Director Lee Daniels ("Precious") took a critical drubbing for his last racially charged Southern potboiler "The Paperboy," but at least if was entertaining in a lurid, train wreck kind of way. His latest, a heavily fictionalized adaptation of Wil Haygood's article on Eugene Allen by Danny Strong (HBO's 'Game Change'), suffers from a different kind of problem - in an attempt to 'ground' the butler's story, one spends decades in the White House observing Presidents grapple with nothing but civil rights issues. The film certainly works in part (Oprah's just terrific as Gaines' wife), but if two previous Pennsylvania Avenue films this year were dubbed "Die Hard in the White House," this one's destined to be remembered as "Forrest Gump in the White House."
Cecil Gaines (Forest Whitaker) is a quiet presence with the smooth intelligence of a diplomat (when the White House Head Butler tells him it's out of the ordinary for staff to be hired over his head, Cecil immediately defers to the man's authority, turning a negative into a plus). But he's not an operator, rather a humble man who keeps his head low and is thankful for what he has. He's a minor celebrity in his and his wife Gloria's circle of friends, but his loyalty to the job takes a toll on his marriage with long hours and a lack of the perks Gloria expected. She begins to drink and falls into an affair with their number running neighbor Howard (Terrence Howard, "Hustle & Flow"). He also falls out with his activist son Louis (David Oyelowo, "The Paperboy") who rides Martin Luther King's (Nelsan Ellis, HBO's 'True Blood') Freedom Bus and eventually becomes a Black Panther (totally fabricated for the film).
Cecil's in the room as Eisenhower sends troops to a Little Rock Central High School in support of new federal anti-segregation laws, apparently changes both John (James Marsden, "2 Guns") and Bobby Kennedys' hearts about the civil rights movement when his son is beaten and arrested and provokes an MLK speech on the 'subversiveness' of Black domestics (Daniels' preemptive strike at those who critiqued "The Help?"). He's there when LBJ (Liev Schreiber, Showtime's 'Ray Donovan') conducts business from the toilet and uses racial slurs (and, finally, the Vietnam War is acknowledged - just in time for younger son Charlie (Elijah Kelley, "Red Tails") to enlist). The Carter years are brushed over with a montage, apparently not focused enough on Cecil's family, until Ronald Reagan ultimately disappoints him by refusing to support sanctions against South Africa's Apartheid government. In his old age, Cecil gets to celebrate the election of a Black man into the office he served.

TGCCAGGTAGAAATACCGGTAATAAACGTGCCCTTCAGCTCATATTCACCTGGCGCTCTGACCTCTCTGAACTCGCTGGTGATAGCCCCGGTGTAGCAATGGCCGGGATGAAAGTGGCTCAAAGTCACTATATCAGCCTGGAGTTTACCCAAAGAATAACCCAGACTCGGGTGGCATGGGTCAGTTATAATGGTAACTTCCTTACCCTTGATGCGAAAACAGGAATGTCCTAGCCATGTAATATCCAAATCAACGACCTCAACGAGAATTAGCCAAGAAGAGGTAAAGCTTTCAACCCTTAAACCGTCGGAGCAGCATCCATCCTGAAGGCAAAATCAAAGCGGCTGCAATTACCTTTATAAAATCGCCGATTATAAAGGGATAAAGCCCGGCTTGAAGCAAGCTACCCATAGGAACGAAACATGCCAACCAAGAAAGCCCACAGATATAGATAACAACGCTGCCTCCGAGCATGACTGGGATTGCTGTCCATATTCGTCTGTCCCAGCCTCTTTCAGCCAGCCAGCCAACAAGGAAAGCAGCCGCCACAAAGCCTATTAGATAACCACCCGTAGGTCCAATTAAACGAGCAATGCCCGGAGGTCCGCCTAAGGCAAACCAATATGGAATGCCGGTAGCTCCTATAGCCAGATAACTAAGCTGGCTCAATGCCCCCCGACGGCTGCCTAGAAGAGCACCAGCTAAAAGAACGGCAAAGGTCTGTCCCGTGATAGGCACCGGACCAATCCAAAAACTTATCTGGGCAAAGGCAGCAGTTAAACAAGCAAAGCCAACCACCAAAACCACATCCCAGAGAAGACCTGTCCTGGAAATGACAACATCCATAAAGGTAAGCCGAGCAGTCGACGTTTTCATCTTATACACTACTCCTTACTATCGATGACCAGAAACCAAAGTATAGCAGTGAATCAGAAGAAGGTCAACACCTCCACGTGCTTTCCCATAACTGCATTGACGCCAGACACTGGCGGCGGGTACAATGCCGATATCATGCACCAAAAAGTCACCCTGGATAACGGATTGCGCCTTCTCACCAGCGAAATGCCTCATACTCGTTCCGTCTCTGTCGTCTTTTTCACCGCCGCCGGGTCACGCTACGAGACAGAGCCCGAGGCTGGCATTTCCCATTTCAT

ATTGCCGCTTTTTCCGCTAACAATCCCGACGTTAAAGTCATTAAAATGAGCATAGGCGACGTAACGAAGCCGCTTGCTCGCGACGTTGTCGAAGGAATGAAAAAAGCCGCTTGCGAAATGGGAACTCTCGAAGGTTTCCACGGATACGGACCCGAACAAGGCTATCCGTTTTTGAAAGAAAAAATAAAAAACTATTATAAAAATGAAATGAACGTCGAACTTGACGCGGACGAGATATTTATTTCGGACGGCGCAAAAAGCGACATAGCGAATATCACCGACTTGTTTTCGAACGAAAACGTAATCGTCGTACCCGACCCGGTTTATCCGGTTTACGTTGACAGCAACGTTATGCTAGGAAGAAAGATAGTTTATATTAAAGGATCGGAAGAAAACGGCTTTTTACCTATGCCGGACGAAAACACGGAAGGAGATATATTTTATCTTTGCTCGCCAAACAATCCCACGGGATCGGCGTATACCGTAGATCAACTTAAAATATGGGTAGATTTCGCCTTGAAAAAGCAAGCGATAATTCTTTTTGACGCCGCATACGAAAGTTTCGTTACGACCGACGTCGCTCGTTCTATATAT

The only activism Cecil ventures into is wage equality, a ongoing debate with Warner that he eventually wins by going over Warner's head to Reagan, resulting in a State Dinner invitation for himself and Gloria by none other than the First Lady ('Hanoi' Jane Fonda herself - ha! good one). Gloria's thrilled, finally getting the up close and personal treatment she's always wanted, but Cecil has the opposite reaction, deducting his use as a political symbol. "The Butler" works best when focusing on the Gaines' complex marriage, years of turmoil and arguments and betrayal all founded on a nonetheless strong bond. To a lesser extent, Cecil's relationship with Louis also works, despite the filmmakers insistence on using Louis as a historical device (the nice doctor's daughter (Yaya Alafia, "The Kids Are All Right") he meets at Reed college turns into an Angela Davis lookalike with rude table manners).
Oprah is definitely the standout in a huge cast, but Schreiber and Cusack get Johnson and Nixon's conflicted personnas and Rickman makes for a surprisingly good Reagan. Marsden is solid as the President depicted as the closest to Gaines, but for a film that hammers in the White House staff's secrecy oaths, we only get a whitewashed Kennedy with nothing to gossip about. Also good are Adriane Lenox ("The Blind Side") as Howard's wife Gina and Cuba Gooding Jr. ("Jerry Maguire") as White House butler Carter Wilson, a kind of uncle to the Gaines boys who can do a mean James Brown impersonation.
Daniels bookends his film with overhead shots of Cecil surrounded by shoes he's shining. In the beginning, a young Cecil is delighted to be working in a hotel. At the end, he's not, perhaps realizing the racial stereotype he's perpetrating.
and Ratings Archive | Top
10 | Video